Question: "What does the Bible say about reading or writing fiction?"
Answer: The Bible is the Book of Truth. Several times it exhorts us to speak truth and reject lies. Where does fiction fit in? Is telling a made-up story a lie? Is it sinful to create and distribute something that is untrue? After all, 1 Timothy 1:4 tells us to avoid myths and fables.
Actually, 1 Timothy 1:4 is warning the church against getting involved in controversy over extra-biblical details. A church’s teaching ministry should be based on the Word of God, not on the ideas, philosophies, and imaginations of men. Speculation over the color of Samson’s hair is unprofitable; dogmatism on the subject is even worse. However, the Bible has no command against reading or writing fiction.
In fact, the Bible is filled with fiction. By that, we do not mean that the Bible is untrue. We mean that the Bible sometimes uses fiction to relate truth; stated otherwise, the Bible contains examples of storytelling. In 2 Samuel 12:1-4, Nathan the prophet tells David a fictional story of a man whose only lamb was stolen and killed. When the hypothetical crime incites David’s rage, Nathan reveals the story is an allegory for David's affair with Bathsheba. Other notable fictitious stories in the Bible include Jotham’s fable (Judges 9:7-15) and Ezekiel’s allegory (Ezekiel 17:1-8). The greatest storyteller is Jesus. Every one of His parables is a fictional story. Each one reveals a spiritual truth, but in form they are fiction.
The Christian culture has rightly followed Jesus' example. John Bunyan’s The Pilgrim's Progress and many of C. S. Lewis's stories are fictional allegories that reveal spiritual truths. Bunyan anticipated that his work would receive criticism because of his use of “feigned” (fictional) words. His defense was that fiction can be a vehicle of truth: “Some men, by feigned words as dark as mine, / Make truth to spangle, and its rays to shine!”
Does this mean that every fictional story a Christian writes, reads, or watches must, at its core, have a Christian message? No. A worthwhile story does not have to be overtly Christian, although there are still things to consider. Colossians 3:1-2 reminds us to set our minds on things above. Philippians 4:8 explains what those things are—the true, honorable, right, pure, and lovely. The Lord of the Rings is often used as the example of non-Christian fiction from a Christian author. J. R. R. Tolkien actually despised Christian allegory—including that of his good friend C. S. Lewis. He wrote the Middle Earth books as an allegory of war and the downside of technological advancement with no intended spiritual message. It was inevitable, however, that his beliefs saturated his story, filling the plots with such biblical values as courage, unity of purpose, and self-sacrifice.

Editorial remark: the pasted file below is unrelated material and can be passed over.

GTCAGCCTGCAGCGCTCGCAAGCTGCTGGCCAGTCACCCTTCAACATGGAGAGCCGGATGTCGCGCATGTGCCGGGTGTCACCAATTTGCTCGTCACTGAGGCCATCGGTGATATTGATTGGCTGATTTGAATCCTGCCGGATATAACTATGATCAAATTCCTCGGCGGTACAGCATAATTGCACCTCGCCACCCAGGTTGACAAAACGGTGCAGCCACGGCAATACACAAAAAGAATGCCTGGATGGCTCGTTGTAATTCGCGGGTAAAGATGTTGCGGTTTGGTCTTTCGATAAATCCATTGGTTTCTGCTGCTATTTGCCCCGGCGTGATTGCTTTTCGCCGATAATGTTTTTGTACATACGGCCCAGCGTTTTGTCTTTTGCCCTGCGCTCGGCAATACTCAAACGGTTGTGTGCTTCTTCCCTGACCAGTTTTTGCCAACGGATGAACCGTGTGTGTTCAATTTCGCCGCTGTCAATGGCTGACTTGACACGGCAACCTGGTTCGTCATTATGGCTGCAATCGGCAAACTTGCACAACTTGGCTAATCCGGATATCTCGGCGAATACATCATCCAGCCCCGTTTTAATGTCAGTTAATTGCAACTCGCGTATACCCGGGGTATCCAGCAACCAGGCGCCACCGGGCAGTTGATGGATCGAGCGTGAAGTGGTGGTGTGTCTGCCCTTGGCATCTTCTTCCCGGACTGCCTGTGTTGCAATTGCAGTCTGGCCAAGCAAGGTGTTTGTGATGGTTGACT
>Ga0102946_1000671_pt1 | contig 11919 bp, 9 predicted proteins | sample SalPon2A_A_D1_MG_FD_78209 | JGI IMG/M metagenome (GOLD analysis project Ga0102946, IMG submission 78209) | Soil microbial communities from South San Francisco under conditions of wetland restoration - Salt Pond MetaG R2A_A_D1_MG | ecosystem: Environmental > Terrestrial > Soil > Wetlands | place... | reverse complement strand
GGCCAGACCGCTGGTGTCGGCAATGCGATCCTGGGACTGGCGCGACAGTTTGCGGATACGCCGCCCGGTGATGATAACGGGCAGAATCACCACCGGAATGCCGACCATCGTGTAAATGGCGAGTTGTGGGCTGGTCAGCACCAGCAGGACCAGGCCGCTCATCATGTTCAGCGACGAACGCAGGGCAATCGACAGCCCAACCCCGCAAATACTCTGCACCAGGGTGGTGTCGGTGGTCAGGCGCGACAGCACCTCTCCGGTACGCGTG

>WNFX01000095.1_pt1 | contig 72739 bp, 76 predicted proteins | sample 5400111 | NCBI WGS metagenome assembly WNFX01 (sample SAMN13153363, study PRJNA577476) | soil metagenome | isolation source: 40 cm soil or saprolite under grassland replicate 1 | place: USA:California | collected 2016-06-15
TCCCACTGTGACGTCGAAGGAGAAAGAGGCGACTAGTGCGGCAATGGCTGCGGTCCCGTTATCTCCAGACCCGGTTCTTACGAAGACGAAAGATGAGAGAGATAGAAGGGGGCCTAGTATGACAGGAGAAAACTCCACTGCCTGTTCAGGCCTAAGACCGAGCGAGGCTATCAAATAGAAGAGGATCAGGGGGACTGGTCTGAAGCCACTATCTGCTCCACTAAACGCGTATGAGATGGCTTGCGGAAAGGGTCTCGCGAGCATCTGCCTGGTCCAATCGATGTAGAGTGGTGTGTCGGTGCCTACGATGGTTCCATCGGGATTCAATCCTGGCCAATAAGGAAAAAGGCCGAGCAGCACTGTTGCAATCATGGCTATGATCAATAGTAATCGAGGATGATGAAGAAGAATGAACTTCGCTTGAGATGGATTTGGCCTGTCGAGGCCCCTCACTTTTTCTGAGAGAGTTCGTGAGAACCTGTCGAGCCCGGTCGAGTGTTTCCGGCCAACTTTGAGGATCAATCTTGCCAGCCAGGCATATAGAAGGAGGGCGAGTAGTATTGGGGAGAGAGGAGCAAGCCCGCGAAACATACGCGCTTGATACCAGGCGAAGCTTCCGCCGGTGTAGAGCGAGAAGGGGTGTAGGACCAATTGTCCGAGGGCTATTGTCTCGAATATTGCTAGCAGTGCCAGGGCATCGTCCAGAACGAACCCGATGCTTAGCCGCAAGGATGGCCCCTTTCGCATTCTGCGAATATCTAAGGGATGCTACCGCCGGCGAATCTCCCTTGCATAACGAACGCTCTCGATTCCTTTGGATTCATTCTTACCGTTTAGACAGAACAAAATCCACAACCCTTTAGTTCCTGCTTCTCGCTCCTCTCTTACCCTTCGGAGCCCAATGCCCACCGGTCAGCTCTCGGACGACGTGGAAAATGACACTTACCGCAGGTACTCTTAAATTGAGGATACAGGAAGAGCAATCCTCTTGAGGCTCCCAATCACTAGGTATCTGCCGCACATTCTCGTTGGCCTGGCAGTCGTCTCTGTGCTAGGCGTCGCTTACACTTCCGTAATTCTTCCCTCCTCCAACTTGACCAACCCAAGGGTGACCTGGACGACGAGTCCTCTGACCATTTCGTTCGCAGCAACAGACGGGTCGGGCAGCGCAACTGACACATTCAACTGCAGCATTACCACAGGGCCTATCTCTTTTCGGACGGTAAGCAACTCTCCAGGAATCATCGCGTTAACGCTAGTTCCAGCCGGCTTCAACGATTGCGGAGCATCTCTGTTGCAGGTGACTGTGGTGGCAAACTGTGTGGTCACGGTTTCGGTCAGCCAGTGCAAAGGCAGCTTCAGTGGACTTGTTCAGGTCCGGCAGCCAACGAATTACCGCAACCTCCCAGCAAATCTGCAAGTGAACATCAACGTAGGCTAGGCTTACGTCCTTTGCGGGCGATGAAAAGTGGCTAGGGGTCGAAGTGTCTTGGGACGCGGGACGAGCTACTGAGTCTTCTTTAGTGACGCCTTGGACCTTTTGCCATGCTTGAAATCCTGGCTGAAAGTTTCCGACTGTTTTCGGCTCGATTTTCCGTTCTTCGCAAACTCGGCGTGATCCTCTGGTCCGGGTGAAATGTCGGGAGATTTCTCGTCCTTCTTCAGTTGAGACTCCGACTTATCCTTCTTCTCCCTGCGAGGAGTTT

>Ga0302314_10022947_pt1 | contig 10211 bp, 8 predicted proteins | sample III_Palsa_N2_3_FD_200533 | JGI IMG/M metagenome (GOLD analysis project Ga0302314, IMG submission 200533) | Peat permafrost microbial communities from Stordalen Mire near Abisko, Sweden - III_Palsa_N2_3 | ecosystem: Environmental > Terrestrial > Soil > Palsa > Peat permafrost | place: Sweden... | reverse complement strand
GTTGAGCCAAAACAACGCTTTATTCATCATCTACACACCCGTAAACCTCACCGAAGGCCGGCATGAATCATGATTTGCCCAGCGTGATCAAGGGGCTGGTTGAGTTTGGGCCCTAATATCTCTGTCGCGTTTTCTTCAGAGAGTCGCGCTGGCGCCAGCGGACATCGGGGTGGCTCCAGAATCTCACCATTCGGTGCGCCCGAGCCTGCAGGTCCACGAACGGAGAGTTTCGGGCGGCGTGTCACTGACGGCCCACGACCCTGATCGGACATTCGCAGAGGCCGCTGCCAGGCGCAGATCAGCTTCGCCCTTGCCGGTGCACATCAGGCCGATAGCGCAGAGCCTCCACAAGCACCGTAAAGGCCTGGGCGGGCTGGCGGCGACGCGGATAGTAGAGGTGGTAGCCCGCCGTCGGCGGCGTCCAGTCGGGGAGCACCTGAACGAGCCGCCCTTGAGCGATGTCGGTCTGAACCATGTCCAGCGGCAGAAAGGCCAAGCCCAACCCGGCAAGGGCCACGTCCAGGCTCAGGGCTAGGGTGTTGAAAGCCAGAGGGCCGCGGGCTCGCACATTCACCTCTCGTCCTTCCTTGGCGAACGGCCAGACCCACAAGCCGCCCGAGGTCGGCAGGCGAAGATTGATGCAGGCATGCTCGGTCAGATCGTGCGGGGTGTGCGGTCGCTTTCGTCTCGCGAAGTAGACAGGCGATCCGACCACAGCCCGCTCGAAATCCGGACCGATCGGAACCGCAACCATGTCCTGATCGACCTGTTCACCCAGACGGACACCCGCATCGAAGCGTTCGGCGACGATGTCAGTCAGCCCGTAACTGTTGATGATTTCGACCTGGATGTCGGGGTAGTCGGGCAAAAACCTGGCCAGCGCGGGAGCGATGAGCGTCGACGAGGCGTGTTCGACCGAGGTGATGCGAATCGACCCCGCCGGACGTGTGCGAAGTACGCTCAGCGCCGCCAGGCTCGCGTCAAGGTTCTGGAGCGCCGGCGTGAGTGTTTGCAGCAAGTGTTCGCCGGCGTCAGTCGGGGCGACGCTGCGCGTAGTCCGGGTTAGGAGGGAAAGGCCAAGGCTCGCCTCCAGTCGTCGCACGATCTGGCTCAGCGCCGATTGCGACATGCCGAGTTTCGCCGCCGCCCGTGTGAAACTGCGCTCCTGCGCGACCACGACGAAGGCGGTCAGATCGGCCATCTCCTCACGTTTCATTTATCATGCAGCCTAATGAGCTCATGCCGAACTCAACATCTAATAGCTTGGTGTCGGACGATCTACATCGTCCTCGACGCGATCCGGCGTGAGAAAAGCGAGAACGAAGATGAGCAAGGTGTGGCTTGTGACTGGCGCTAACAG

Whether the stories are spiritual allegory, historical fiction, or simple entertainment, Christian authors still need to apply biblical guidelines. Ephesians 4:29 says, "Let no unwholesome word proceed from your mouth, but only such a word as is good for edification according to the need of the moment, so that it will give grace to those who hear." A few verses later, Paul admonishes, "There must be no filthiness and silly talk, or coarse jesting" (Ephesians 5:4). Writers need to remember that, even if they intend their fiction as pure entertainment, all stories contain an element of teaching. And teaching is a spiritually serious endeavor (James 3:1), no matter what the medium.